back to top
My wish lists
Save your wish list
If you want to add more content to your wish list, simply log in. If you do not have a user account, please register for the Hanser Customer Center.

» Do you already have a user account? Please log in here.
» Don't have a user account yet? Please register here.
Your wish lists
If you want to use your wish list during your next visit, simply log in. If you do not have a user account, please register for the Hanser Customer Center.
» Do you already have a user account? Please log in here.
» Don't have a user account yet? Please register here.

« Back

Your advantages at a glance

  • One login for all Hanser portals
  • Individual home page for faster access to preferred content
  • Exclusive access to selected content
  • Personal wish lists on all portals
  • Central management of your personal information and newsletter subscriptions

Register now
Deutsch
Bookmark Bookmarked
09-28-2018

From Fishing Nets to Surfboard Components

DSM and Starboard Collaborate

Royal DSM, Herleen, Niederlande, a global science-based company active in health, nutrition and sustainable living, and Starboard, a watersports company offering paddle, surf, windsurf and kiteboards, will be collecting and upcycling discarded fishing nets to create a material for consumer goods such as surfboard components.

DSM and Starboard came together when the surfboard company selected DSM’s Akulon RePurposed, where the resin used is fully recycled from discarded nylon-based fishing nets. The discarded fishing nets are gathered from the Indian Ocean and Arabian Sea, and are given a new lease of life as fins, fin boxes, SUP pumps, and other structural parts in surfboards.

DSM and Starboard collaboration transforms discarded fishing nets from waste into high-end surfboard components (© DSM Engineering Plastics)


According to figures from the UN, more than 8 million tonnes of plastic ends up in the oceans, wreaking havoc on marine wildlife and fisheries and costing at least USD 8 billion in damage to marine ecosystems. Abandoned plastic fishing nets are a part of the problem. According to a report jointly produced by the Food and Agriculture Organization (FAO) and the UN Environment Program (UNEP), fishing nets abandoned at sea remain in the marine ecosystem for hundreds of years. Known as ghost fishing nets, experts have estimated that there are roughly 640 000 tonnes of these nets currently in our ocean, accounting for almost 10% of all plastic waste in the sea.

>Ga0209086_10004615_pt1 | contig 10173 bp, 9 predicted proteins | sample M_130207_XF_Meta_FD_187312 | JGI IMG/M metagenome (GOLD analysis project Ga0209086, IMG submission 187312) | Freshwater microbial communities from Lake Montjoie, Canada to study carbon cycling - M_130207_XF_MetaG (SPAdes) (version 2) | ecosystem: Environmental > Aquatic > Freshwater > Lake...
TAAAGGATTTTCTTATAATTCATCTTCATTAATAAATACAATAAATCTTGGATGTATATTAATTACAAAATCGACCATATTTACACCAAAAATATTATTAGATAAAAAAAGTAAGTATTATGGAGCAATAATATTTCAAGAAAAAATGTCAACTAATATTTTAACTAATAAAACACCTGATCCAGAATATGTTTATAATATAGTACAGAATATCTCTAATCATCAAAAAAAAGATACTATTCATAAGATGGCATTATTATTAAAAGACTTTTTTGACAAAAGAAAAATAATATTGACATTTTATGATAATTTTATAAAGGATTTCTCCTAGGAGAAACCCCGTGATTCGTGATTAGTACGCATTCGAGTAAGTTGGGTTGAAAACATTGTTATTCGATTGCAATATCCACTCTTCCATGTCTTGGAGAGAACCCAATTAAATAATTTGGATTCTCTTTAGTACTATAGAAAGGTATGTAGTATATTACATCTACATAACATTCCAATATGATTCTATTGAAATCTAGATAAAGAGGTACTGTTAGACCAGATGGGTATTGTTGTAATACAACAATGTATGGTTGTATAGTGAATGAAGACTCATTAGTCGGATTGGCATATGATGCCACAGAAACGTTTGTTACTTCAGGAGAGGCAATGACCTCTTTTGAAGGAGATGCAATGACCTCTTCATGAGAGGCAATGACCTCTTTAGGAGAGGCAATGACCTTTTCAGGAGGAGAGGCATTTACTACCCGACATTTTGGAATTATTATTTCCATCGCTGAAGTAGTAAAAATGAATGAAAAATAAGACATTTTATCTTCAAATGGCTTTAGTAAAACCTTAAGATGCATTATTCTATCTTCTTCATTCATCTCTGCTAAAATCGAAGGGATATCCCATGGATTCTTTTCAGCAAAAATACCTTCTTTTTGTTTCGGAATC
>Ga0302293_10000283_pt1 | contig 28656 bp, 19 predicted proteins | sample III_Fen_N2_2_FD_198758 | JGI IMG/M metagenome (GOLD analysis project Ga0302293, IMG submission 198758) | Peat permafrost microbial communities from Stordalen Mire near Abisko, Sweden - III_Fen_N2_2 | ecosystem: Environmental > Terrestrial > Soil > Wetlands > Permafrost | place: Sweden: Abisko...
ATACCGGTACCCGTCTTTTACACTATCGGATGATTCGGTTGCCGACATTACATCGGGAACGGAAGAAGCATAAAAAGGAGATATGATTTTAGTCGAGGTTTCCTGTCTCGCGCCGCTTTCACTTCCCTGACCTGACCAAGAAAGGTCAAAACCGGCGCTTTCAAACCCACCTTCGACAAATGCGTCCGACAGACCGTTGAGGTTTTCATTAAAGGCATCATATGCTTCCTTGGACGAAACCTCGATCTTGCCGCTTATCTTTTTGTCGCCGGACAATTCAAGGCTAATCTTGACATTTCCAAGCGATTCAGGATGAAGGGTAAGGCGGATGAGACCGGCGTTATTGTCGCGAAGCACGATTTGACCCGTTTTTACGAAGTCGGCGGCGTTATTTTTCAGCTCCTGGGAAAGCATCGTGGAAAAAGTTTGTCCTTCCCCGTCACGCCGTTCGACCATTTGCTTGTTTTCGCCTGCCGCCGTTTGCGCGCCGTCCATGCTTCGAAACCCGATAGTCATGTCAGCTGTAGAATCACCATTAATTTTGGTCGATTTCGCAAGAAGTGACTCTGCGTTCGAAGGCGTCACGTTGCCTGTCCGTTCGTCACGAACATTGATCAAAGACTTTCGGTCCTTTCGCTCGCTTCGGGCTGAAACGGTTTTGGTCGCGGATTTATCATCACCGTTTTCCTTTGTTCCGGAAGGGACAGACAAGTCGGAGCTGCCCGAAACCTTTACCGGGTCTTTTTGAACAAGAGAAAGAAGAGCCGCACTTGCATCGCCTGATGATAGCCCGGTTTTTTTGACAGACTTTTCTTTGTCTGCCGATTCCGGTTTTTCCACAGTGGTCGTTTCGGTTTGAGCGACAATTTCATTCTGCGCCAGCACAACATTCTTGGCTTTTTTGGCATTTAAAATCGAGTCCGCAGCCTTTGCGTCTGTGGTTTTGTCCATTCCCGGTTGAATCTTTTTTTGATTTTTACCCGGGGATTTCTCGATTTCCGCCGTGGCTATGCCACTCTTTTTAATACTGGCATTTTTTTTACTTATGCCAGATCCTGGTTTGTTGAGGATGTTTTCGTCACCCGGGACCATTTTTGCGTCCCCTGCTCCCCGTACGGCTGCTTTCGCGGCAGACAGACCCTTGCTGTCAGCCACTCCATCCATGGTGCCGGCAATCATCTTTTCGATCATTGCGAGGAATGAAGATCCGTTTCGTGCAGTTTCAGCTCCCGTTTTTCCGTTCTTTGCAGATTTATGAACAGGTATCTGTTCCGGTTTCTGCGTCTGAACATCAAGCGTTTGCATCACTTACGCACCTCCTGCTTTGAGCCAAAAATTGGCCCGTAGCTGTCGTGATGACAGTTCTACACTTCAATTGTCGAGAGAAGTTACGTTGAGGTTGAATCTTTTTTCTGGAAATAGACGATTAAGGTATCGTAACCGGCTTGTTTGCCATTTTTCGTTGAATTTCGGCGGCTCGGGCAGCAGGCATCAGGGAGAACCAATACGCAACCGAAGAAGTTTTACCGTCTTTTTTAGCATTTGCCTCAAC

In addition to addressing environmental concerns, the collection, sorting, cleaning and processing of discarded fishing nets creates sustainable livelihoods for several local communities in India.

Additional information
  • Published in Kunststoffe international 2018/11

    New Carbon Fiber Filament for 3D-Printing

    For Functional Prototyping and Industrial Parts

    Royal DSM has launched its new carbon fiber-filled grade PA6/66 filament Novamid ID1030 CF10 for 3D printing. The quality of the finished prototypes is similar to that of injection molded parts.   more

    Royal DSM

  • 05-15-2018

    DSM Expanding Capacity for Dyneema

    Invest to Increase Global Dyneema Production Capacity

    Royal DSM, Herleen, Niederlande, a global science-based company active in health, nutrition and sustainable living,, announced to increase its production capacity for Dyneema. Strong demand for both Dyneema UD (Uni-Directional laminate) and Dyneema fiber is prompting this increase.   more

Company profile

Royal DSM

P.O. Box 6500
NL 6401 JH HEERLEN
Tel.: +31 45 578-2421
Fax: +31 45 578-2230

Newsletter

Would you like to subscribe to our Newsletters on plastics technology and profit from the latest information?

Subscribe here

Subscribe here

Job Advertisements

Looking for a new challenge? Check out our jobs market!

Job Advertisements

Patents Stimulate Innovation

Patents encourage innovation: Stay on the ball with the latest innovations in the plastics industry in our patents section.

Patents